Paddler Rescued - Thanks to the NSRI and to SafeTRX

Wednesday, 15 July 2020 09:13 | Written by 
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Gale force downwind - a paddler passes Roman Rock Lighthouse on the Reverse Miller's Run in Cape Town Gale force downwind - a paddler passes Roman Rock Lighthouse on the Reverse Miller's Run in Cape Town Credits: Simon McDonnell

When the NSRI found Duncan MacDonald, he was approximately 6km off Smitswinkel Bay, drifting rapidly further offshore. Gale-force squalls whipped sheets of spray off the waves, reducing visibility almost to nothing.

What Happened?

Given the small size of the surfski community, there’s always intense interest whenever there’s a rescue. What happened? What did they do wrong? What can we learn from it?

Clearly there are lessons to be learnt from any mishap – so here’s a description of what happened, shared with the permission and cooperation of the folks involved in the hope that we might all learn from this incident.

Reverse Miller’s Run

During the morning of 9 July 2020, a constant stream of paddlers had launched off the beach at Fish Hoek to paddle with the wind and waves to Miller’s Point, just under 11km down the coast. Hundreds of paddlers cover this route, the “Reverse Miller’s Run” every winter, setting off whenever a cold front triggers the NW wind.

On this day, the wind had been extreme: gale-force at times, 30kt gusting to 40 or 45kt. But the NNW direction had been perfect, and at 9am the record for the run had been broken by Jasper Mocke, in a time of 36:55. (I too broke my personal record, in a much more pedestrian 42:58.)

By 1pm, the wind had dropped to around 15kt, gusts of 20-25kt. The direction had changed slightly, the weather station at Fish Hoek showing that it was more NW that the earlier NNW. The forecast had predicted that it would swing due west, but it wasn’t anything like that yet.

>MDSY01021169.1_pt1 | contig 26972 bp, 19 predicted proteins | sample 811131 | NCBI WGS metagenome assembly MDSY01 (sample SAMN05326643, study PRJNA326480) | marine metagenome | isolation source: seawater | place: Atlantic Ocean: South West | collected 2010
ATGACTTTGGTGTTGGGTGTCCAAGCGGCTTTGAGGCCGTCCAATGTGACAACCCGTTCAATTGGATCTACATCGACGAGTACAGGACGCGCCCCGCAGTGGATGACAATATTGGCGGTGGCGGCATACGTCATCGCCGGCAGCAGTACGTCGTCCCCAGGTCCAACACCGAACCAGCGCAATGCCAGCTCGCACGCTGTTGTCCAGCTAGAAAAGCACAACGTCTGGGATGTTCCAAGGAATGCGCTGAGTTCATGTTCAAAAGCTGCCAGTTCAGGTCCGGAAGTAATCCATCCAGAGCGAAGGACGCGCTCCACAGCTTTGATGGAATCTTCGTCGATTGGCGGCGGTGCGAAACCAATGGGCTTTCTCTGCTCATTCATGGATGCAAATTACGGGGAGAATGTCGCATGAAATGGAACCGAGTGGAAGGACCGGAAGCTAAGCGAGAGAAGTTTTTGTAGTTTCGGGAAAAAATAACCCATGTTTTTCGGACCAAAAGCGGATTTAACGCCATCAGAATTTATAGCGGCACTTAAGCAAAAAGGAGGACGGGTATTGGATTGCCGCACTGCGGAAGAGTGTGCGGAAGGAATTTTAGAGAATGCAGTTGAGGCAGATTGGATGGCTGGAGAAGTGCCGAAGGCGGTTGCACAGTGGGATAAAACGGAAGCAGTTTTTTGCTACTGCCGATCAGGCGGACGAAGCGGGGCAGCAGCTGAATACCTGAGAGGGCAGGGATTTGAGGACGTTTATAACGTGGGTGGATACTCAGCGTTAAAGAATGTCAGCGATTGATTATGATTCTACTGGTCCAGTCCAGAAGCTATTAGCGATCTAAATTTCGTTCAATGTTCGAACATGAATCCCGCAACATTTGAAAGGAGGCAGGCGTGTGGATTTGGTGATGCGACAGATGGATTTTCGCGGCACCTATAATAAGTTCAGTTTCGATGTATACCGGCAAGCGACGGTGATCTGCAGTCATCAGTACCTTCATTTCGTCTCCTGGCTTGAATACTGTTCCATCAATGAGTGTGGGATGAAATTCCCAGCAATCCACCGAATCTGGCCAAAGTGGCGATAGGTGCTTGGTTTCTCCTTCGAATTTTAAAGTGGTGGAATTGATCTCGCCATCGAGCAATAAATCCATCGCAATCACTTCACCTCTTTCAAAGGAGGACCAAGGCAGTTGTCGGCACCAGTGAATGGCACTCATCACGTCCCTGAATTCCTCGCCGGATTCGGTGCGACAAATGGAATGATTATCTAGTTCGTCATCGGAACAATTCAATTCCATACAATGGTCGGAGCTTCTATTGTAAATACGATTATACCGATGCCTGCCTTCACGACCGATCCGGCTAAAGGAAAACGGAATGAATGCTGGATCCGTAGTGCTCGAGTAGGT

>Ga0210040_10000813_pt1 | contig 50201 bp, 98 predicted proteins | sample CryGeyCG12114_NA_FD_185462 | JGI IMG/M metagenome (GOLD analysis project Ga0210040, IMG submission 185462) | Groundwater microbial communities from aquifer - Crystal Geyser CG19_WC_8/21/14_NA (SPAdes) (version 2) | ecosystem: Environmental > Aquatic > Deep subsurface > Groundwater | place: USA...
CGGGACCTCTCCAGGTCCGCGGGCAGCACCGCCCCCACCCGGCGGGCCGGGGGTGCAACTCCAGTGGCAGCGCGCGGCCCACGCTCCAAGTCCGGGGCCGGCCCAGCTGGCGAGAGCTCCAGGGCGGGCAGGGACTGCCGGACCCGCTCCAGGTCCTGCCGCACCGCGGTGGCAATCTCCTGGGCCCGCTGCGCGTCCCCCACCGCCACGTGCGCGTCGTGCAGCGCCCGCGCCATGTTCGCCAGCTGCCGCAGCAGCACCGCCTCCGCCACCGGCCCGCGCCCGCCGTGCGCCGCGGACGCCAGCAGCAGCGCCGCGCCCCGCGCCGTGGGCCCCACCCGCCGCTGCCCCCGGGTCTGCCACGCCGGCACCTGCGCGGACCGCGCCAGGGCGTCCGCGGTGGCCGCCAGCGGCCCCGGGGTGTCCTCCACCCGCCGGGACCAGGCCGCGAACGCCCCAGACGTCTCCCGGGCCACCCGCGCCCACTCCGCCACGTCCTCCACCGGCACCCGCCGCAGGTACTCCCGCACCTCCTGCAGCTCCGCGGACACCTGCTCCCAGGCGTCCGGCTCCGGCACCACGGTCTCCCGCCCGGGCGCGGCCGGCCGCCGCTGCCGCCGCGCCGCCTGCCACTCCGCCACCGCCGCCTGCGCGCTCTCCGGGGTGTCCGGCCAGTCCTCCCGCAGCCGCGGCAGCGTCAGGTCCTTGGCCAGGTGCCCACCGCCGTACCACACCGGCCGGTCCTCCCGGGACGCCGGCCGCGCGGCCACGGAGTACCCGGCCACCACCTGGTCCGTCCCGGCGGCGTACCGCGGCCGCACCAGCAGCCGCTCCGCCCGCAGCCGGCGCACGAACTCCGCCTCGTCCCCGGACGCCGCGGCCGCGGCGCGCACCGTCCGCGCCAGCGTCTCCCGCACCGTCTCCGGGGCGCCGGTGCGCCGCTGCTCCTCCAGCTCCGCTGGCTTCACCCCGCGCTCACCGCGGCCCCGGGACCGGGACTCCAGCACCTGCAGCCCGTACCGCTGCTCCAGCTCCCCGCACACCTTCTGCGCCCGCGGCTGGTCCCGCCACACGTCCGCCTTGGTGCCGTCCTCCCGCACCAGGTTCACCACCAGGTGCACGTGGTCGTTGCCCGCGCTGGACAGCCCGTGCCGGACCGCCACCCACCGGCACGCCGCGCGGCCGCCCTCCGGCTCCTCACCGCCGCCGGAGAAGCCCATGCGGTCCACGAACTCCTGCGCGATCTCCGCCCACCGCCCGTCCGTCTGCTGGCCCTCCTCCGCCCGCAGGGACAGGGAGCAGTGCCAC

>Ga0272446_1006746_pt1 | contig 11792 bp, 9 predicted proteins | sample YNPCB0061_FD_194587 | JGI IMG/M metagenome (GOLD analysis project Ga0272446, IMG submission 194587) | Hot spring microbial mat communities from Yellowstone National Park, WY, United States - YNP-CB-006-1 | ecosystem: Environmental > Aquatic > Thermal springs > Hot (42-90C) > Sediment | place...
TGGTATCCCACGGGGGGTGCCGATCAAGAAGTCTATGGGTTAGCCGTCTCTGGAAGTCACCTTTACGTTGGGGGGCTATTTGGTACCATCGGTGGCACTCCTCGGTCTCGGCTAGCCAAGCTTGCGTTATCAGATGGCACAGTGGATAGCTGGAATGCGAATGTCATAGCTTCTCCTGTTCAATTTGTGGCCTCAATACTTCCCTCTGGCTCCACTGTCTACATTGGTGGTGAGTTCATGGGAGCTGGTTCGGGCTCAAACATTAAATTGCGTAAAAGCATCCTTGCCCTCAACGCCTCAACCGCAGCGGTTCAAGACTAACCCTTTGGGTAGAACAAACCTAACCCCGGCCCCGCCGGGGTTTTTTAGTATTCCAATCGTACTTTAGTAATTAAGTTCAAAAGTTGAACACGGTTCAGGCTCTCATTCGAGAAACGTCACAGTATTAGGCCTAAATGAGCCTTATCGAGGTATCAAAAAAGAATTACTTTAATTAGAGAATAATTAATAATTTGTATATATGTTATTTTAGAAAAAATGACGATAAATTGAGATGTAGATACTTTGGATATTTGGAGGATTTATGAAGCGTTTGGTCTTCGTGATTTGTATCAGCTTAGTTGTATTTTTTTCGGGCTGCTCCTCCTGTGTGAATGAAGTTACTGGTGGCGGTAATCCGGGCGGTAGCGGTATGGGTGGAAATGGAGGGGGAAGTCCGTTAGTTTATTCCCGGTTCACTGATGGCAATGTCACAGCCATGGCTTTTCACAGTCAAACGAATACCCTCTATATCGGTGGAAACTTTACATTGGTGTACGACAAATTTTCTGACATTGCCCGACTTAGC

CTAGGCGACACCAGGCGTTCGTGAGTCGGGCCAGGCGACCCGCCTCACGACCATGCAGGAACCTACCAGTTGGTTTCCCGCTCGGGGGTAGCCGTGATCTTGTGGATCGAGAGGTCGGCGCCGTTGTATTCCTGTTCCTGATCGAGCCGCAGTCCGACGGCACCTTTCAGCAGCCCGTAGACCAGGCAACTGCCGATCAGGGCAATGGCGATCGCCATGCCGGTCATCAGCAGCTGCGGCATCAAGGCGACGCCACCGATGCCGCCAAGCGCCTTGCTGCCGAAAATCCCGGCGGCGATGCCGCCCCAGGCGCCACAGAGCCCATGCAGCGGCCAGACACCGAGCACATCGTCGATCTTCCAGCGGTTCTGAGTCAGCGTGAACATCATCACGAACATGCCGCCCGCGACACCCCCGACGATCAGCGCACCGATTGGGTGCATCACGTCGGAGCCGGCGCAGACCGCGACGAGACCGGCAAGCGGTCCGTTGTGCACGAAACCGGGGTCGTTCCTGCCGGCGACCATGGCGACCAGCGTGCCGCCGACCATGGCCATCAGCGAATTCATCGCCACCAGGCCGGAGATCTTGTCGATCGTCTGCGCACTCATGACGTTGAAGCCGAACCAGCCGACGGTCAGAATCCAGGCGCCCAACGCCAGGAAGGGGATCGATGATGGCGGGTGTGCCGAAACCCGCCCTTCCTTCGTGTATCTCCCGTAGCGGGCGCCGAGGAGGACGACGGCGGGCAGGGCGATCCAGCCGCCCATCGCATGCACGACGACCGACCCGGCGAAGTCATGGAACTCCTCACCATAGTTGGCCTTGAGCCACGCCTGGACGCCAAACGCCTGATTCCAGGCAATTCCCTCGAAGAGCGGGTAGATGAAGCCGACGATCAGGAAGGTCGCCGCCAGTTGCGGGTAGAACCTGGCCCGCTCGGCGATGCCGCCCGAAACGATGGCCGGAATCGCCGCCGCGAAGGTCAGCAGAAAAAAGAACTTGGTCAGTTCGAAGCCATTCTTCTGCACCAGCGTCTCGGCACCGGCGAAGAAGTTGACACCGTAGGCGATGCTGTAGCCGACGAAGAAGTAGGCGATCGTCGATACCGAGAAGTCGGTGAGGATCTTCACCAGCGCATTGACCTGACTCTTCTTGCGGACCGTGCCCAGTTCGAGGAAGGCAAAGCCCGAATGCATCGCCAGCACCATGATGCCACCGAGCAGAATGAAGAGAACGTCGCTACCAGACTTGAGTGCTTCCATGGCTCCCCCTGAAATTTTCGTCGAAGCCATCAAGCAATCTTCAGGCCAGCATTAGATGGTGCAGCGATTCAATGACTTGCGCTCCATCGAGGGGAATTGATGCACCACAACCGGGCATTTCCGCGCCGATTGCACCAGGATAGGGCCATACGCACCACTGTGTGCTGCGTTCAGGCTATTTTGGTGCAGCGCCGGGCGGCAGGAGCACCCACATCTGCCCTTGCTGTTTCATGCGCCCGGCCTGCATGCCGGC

Duncan MacDonald, Thomas Altmann and Michael Thorpe set off into the relatively benign conditions. Knowing that the wind was forecast to swing west later in the afternoon, they initially hugged the coast, bearing right out of Fish Hoek bay to get on a more inshore line than usual.

“The wind direction was fine as we exited the bay,” said Altmann. “There was none of the side-on chop that you sometimes get.”

The further they got from shore, the bigger the waves and soon they were surfing gleefully down the faces…

Being the least experienced of the three paddlers, MacDonald was keeping an eye out for the two in front. “I deliberately stayed well inside Michael,” he said. “So, I thought I was on a safe line.”

Conditions Change

Past the lighthouse, the men had the finish at Miller’s Point in sight, when suddenly the wind strength increased dramatically. At the same time, the shore faded from view, hidden by a combination of the squalls, mist and rain…

What the men didn’t at first appreciate was how much the wind direction had changed as well.

Both MacDonald and Altmann commented that as soon as the conditions changed, they had instinctively altered course towards land – or so they thought. In fact, they were fooled by the wind direction: although they were now paddling partly side-on to the wind, the change in the wind direction meant that at best they were paddling parallel to the shore, not towards it.

“Our depth perception was affected by the bad visibility,” said MacDonald. “I certainly didn’t realize how far offshore we were.”


The paddlers' tracks as shown on Strava

Miller’s Point

After catching a brief glimpse of the buildings just before Miller’s Point, Altmann realized that he was on the verge of over-shooting the finish.

Turning hard right, he battled, side-on to the wind and waves, to fight his way to shore. “If you zoom in on the Strava track, you can see where the wind blew me off course every time a squall came through,” he said.

At the ramp, Vincent Cicatello was waiting for the paddlers to arrive. Anxious, he put a call through to the NSRI. He could see two of the paddlers, but they were in the wrong place and were overdue. He wasn’t sure, he told the NSRI, but there might be a problem.

Altmann and then Thorpe finally made it around the breakwater – but MacDonald was nowhere in sight and they decided to call the NSRI to raise the alarm.


At almost the same time, the NSRI Emergency Operations Centre (EOC) received an emergency notification from SafeTRX – a mobile phone tracking app that many of the paddlers use.

MacDonald, realizing that he’d passed Miller’s Point and finding himself unable to make any headway towards land had made the decision to call for help and had triggered the app.

“From my GPS I knew that I had travelled 11km,” he said, “and that meant I was past Miller’s Point – although I couldn’t see it.”